PERC technology is exerting pressure on the traditional solar cell supply chain as a result of strong global demand for higher-efficiency modules. Technologies like HJT and IBC, categorized under PERC, are anticipated to gain market share starting from 2017.
By 2020, PERC is expected to become a mainstream technology, holding a leading position among emerging technologies. Top cell manufacturers are increasingly adopting PERC, either by upgrading existing in-cell lines or placing orders for new PERC lines.
What exactly are PERC solar panels?
PERC can stand for either Passivated Emitter and Rear Cell or Passivated Emitter and Rear Contact. Essentially, a PERC solar cell is a more efficient version, enabling solar panels constructed with PERC panels to more effectively convert sunlight into usable electricity.
Solar panels in Brisbane that utilize PERC solar panels generally outperform traditional panels in various conditions, including low-light situations and high temperatures. PERC technology enhances efficiency by incorporating an additional layer to the back of a conventional solar cell, providing several production-related advantages to the cell.
How do PERC solar panels differ from standard solar panels?
In terms of construction, a PERC solar cell is not significantly different from a typical photovoltaic solar cell. Both types of solar technology utilize silicon wafers to generate a flow of electrons from incoming solar radiation, and their overall construction is very similar.
The primary distinction between PERC panels and typical monocrystalline photovoltaic panels lies in the integration of a back surface passivation layer. This layer, situated on the back of the panels, offers three key benefits that enhance cell efficiency.
How does the inclusion of a back surface passivation layer contribute to improvements in solar cell efficiency? The passivation layer in a PERC solar cell enhances overall efficiency in three key ways:
- Light Reflection Back Through the Cell
The back surface passivation layer reflects light that traverses the silicon cell without being absorbed, redirecting it back for a second absorption attempt. This reflection ensures that a greater portion of incoming solar radiation is absorbed by the silicon cell, thereby enhancing the cell’s efficiency.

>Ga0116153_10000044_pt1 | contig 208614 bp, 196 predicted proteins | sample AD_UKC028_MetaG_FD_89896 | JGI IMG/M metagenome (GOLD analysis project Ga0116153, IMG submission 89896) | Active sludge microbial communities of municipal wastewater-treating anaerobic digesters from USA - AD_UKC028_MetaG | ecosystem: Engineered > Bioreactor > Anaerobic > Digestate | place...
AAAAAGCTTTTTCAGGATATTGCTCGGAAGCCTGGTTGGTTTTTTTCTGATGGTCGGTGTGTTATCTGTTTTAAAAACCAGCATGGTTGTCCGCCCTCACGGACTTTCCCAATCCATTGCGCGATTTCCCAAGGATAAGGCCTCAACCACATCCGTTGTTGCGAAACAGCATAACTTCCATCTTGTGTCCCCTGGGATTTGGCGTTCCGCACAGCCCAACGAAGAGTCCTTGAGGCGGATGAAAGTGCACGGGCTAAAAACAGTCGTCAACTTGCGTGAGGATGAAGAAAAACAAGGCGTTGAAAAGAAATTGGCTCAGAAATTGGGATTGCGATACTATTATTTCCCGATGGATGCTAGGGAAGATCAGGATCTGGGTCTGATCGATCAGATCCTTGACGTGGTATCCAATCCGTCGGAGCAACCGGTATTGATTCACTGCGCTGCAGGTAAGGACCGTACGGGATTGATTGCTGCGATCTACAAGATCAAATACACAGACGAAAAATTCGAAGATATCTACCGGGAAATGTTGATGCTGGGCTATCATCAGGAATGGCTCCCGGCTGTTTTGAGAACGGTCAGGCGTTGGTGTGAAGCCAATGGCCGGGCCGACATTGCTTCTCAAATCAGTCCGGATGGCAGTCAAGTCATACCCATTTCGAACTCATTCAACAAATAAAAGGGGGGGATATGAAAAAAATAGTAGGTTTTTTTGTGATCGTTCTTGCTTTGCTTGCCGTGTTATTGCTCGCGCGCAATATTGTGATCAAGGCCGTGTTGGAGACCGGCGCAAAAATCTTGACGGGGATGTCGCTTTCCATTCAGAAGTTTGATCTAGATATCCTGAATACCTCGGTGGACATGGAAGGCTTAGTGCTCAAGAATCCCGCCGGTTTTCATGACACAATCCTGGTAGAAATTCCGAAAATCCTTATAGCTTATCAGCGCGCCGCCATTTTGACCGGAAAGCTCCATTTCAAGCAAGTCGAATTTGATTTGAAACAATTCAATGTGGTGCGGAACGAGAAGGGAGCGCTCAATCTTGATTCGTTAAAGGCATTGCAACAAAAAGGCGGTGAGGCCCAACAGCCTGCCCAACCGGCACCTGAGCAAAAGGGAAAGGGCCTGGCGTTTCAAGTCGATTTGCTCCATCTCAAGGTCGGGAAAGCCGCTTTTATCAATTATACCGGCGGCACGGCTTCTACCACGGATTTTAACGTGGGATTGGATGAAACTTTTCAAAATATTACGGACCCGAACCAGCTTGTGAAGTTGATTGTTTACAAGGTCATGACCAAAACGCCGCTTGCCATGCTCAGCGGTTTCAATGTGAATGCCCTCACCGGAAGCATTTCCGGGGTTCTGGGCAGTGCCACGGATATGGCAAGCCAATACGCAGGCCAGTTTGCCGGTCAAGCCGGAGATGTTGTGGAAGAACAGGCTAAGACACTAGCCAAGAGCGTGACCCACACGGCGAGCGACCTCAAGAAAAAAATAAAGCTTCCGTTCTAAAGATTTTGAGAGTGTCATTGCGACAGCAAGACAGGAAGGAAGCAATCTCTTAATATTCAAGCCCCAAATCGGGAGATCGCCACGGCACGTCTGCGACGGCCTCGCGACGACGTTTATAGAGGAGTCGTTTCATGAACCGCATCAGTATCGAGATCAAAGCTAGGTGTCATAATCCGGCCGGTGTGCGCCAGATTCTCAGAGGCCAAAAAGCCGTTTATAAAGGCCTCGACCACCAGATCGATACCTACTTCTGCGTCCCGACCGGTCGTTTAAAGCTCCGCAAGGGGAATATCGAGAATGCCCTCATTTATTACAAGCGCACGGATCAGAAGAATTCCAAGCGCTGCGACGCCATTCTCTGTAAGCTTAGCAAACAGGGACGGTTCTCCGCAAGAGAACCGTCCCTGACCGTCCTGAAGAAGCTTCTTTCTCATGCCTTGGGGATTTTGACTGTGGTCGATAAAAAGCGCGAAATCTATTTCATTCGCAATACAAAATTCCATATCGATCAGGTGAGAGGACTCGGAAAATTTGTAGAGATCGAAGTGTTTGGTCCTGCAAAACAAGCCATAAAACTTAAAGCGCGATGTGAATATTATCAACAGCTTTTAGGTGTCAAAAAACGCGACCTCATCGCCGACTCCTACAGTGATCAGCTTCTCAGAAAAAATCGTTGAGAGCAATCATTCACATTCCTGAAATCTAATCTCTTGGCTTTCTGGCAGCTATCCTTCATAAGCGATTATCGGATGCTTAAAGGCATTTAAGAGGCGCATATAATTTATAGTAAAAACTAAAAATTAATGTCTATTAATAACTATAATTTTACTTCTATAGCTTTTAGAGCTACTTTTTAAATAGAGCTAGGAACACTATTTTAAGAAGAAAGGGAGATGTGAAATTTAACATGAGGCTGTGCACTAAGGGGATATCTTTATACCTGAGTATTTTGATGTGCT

- Minimized Electron Recombination
Introducing a back surface passivation layer diminishes “electron recombination” within the solar cell. In simpler terms, electron recombination refers to the tendency of electrons to recombine, impeding the free movement of electrons through the solar cell. By reducing electron recombination, PERC solar cells aim to optimize efficiency.
- Reduced Absorption of Heat
The third advantage of a PERC solar cell lies in the reflection of specific light wavelengths. Silicon wafers in solar cells can only absorb light up to 1180 nanometers (nm), and light waves with higher wavelengths pass through the silicon, getting absorbed by the metal back sheet of the solar panel, generating heat.
Elevated temperatures lead to reduced operational efficiencies in solar cells. The back surface passivation layer in PERC solar cells is meticulously designed to reflect light with a wavelength exceeding 1180 nm, thus mitigating the heat absorbed by the solar cell and consequently elevating overall efficiency.
Mono PERC panels find application in rooftop solar systems due to their exceptional efficiency. Despite being pricier compared to other solar panel types, mono PERC panels are well-suited for both residential and commercial rooftop solar installations.
Monocrystalline cells (Mono) are crafted from single silicon crystals, offering high efficiency, superior performance in low light conditions, and an extended lifespan due to their use of high-quality silicon crystals.
On the other hand, Polycrystalline cells (Poly), as the name suggests, are formed by melting multiple silicon crystals. They are known for being easy to manufacture, cost-effective, and generating less waste. Nevertheless, the rapidly evolving landscape of cell manufacturing processes is beginning to narrow the cost advantage that poly modules once held over their mono counterparts.